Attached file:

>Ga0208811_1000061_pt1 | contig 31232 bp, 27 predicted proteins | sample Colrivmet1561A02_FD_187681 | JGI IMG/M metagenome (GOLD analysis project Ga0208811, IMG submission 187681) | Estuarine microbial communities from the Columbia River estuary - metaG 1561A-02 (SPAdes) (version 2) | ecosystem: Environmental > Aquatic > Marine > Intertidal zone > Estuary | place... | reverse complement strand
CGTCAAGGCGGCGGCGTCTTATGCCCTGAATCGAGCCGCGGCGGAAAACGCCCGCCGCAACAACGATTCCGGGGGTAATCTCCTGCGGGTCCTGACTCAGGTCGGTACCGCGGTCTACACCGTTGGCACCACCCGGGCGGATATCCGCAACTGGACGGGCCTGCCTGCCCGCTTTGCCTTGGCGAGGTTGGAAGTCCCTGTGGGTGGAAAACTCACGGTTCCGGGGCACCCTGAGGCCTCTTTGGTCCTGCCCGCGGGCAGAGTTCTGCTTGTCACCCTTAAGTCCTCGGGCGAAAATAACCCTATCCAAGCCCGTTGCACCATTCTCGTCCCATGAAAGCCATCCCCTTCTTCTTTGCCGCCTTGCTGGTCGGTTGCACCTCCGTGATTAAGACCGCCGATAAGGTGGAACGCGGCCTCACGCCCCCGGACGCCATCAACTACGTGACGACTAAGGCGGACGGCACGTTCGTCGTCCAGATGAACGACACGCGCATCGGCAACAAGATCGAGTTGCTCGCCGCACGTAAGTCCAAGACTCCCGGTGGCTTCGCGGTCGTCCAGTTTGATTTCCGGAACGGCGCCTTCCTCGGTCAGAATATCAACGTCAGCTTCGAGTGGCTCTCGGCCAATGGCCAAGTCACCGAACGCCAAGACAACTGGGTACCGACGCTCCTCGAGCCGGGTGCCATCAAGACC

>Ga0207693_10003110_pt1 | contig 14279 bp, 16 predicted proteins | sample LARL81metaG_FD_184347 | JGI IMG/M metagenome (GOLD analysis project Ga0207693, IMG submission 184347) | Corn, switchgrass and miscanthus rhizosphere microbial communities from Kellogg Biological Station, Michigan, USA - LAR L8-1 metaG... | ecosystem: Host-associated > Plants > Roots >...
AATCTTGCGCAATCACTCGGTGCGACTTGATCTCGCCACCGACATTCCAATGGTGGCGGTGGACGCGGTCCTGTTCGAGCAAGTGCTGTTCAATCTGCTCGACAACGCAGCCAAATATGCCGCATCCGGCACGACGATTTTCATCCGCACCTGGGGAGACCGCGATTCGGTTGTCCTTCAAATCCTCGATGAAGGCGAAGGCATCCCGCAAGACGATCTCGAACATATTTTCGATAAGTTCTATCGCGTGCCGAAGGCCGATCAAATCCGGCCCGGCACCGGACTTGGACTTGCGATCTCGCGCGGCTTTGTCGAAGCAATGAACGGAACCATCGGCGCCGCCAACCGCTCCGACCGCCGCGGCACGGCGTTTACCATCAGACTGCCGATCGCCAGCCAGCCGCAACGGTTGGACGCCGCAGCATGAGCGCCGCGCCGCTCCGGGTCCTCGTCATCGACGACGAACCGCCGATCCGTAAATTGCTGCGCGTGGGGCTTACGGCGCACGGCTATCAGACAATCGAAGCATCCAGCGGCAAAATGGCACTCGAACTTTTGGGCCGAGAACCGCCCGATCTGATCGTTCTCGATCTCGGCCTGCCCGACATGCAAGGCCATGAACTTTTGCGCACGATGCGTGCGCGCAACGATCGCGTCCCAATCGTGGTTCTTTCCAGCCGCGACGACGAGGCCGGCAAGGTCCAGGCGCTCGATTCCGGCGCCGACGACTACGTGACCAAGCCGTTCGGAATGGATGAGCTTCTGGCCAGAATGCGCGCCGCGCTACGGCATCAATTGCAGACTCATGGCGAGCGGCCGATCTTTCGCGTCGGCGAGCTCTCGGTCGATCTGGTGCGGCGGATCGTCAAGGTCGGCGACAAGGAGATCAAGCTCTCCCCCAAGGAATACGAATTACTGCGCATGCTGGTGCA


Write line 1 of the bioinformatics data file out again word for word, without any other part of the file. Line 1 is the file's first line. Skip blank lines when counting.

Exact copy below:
>Ga0208811_1000061_pt1 | contig 31232 bp, 27 predicted proteins | sample Colrivmet1561A02_FD_187681 | JGI IMG/M metagenome (GOLD analysis project Ga0208811, IMG submission 187681) | Estuarine microbial communities from the Columbia River estuary - metaG 1561A-02 (SPAdes) (version 2) | ecosystem: Environmental > Aquatic > Marine > Intertidal zone > Estuary | place... | reverse complement strand